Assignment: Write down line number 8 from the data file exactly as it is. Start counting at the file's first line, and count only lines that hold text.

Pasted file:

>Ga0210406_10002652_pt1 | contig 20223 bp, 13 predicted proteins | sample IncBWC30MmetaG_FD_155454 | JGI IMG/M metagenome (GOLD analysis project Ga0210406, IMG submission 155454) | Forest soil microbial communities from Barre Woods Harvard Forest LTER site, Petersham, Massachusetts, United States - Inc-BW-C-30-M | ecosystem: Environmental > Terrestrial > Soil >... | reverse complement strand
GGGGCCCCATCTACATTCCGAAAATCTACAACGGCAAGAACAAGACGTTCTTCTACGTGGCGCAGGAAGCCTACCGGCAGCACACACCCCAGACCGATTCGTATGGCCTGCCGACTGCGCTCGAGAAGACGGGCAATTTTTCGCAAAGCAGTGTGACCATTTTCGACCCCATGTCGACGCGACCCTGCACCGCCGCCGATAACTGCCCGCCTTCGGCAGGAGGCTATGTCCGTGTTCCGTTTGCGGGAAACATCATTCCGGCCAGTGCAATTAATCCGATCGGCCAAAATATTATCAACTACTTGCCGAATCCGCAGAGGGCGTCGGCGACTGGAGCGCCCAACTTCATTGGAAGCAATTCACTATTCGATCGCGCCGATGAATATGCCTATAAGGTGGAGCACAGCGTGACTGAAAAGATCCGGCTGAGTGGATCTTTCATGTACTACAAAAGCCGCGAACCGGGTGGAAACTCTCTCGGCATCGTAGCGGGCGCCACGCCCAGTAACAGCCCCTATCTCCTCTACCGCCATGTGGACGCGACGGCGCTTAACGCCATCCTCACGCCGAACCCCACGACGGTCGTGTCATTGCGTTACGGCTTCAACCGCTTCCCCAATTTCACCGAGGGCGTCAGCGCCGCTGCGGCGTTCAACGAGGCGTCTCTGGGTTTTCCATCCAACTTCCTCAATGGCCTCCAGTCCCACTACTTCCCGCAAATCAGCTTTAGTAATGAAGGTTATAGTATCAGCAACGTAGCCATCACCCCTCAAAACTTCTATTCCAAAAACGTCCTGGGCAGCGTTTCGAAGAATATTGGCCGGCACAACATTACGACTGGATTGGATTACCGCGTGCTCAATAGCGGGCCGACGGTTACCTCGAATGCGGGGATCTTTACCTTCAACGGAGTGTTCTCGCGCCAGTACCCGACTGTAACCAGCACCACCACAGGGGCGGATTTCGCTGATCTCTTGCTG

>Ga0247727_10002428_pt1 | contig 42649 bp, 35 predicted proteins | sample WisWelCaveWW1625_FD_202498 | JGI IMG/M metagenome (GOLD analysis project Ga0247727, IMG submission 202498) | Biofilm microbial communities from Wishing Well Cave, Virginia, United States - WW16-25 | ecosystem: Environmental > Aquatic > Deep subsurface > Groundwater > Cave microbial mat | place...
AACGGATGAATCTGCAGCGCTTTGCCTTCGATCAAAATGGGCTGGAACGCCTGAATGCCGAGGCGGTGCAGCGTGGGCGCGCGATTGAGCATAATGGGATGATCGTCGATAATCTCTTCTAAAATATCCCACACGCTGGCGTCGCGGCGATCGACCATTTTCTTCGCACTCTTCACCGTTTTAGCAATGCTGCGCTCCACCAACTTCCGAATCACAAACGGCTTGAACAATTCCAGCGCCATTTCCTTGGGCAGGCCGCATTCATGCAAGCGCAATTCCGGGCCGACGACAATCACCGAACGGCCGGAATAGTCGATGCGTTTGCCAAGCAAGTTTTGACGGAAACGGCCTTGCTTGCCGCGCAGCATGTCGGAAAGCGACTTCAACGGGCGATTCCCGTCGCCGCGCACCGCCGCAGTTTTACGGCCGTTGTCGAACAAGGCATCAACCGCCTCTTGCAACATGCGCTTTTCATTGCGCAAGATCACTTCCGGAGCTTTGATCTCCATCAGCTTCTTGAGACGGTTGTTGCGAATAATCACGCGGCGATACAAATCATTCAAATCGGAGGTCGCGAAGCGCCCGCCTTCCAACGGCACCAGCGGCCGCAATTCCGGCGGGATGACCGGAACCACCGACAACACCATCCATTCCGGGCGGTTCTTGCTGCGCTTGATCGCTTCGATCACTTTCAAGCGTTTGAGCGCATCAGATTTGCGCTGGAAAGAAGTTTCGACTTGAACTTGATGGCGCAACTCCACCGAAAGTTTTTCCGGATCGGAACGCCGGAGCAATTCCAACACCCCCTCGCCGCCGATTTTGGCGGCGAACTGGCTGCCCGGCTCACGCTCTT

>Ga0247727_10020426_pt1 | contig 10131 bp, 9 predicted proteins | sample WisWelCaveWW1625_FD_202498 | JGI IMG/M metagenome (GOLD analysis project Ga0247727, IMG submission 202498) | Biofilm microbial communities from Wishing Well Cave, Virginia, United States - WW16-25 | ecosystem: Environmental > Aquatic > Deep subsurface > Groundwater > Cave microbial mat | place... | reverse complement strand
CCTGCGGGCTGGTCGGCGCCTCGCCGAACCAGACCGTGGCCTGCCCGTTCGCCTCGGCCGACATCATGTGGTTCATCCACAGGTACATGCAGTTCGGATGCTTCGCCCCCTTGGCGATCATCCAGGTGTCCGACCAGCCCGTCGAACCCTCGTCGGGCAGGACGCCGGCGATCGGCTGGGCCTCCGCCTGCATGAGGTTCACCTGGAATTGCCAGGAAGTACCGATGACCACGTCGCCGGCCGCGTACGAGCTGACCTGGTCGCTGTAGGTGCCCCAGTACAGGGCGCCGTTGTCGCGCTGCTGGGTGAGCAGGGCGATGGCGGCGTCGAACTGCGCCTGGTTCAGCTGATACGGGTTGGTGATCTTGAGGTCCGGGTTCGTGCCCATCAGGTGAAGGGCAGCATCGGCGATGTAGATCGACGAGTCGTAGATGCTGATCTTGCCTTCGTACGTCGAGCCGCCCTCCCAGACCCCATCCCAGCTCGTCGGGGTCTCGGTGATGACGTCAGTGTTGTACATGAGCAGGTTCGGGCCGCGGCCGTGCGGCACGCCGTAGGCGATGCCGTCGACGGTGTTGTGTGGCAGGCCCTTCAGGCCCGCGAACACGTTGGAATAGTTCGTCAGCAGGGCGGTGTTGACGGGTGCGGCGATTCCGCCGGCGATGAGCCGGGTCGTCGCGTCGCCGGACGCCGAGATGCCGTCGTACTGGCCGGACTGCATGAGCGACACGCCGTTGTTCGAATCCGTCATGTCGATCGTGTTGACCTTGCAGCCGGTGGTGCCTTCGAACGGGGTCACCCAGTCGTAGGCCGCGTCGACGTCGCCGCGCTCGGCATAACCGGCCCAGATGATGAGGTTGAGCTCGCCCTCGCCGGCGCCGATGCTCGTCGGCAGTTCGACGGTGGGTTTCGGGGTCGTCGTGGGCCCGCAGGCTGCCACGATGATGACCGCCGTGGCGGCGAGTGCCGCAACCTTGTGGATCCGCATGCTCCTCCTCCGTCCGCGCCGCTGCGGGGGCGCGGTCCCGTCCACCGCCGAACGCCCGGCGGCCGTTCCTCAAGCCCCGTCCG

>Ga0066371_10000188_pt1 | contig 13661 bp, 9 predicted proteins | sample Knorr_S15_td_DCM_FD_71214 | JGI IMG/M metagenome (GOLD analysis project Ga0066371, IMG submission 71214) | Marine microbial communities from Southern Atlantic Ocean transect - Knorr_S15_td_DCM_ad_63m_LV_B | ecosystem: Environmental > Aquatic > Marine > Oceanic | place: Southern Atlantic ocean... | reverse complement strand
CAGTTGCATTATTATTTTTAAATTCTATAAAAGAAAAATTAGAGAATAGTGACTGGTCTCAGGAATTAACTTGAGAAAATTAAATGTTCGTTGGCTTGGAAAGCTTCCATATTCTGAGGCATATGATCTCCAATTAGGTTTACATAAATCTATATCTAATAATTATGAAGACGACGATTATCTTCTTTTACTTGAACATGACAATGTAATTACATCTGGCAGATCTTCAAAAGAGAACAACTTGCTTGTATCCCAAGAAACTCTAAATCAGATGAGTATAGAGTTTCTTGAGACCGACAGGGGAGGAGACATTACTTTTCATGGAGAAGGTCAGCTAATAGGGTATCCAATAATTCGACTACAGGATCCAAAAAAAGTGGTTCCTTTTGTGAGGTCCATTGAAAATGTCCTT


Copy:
CAGTTGCATTATTATTTTTAAATTCTATAAAAGAAAAATTAGAGAATAGTGACTGGTCTCAGGAATTAACTTGAGAAAATTAAATGTTCGTTGGCTTGGAAAGCTTCCATATTCTGAGGCATATGATCTCCAATTAGGTTTACATAAATCTATATCTAATAATTATGAAGACGACGATTATCTTCTTTTACTTGAACATGACAATGTAATTACATCTGGCAGATCTTCAAAAGAGAACAACTTGCTTGTATCCCAAGAAACTCTAAATCAGATGAGTATAGAGTTTCTTGAGACCGACAGGGGAGGAGACATTACTTTTCATGGAGAAGGTCAGCTAATAGGGTATCCAATAATTCGACTACAGGATCCAAAAAAAGTGGTTCCTTTTGTGAGGTCCATTGAAAATGTCCTT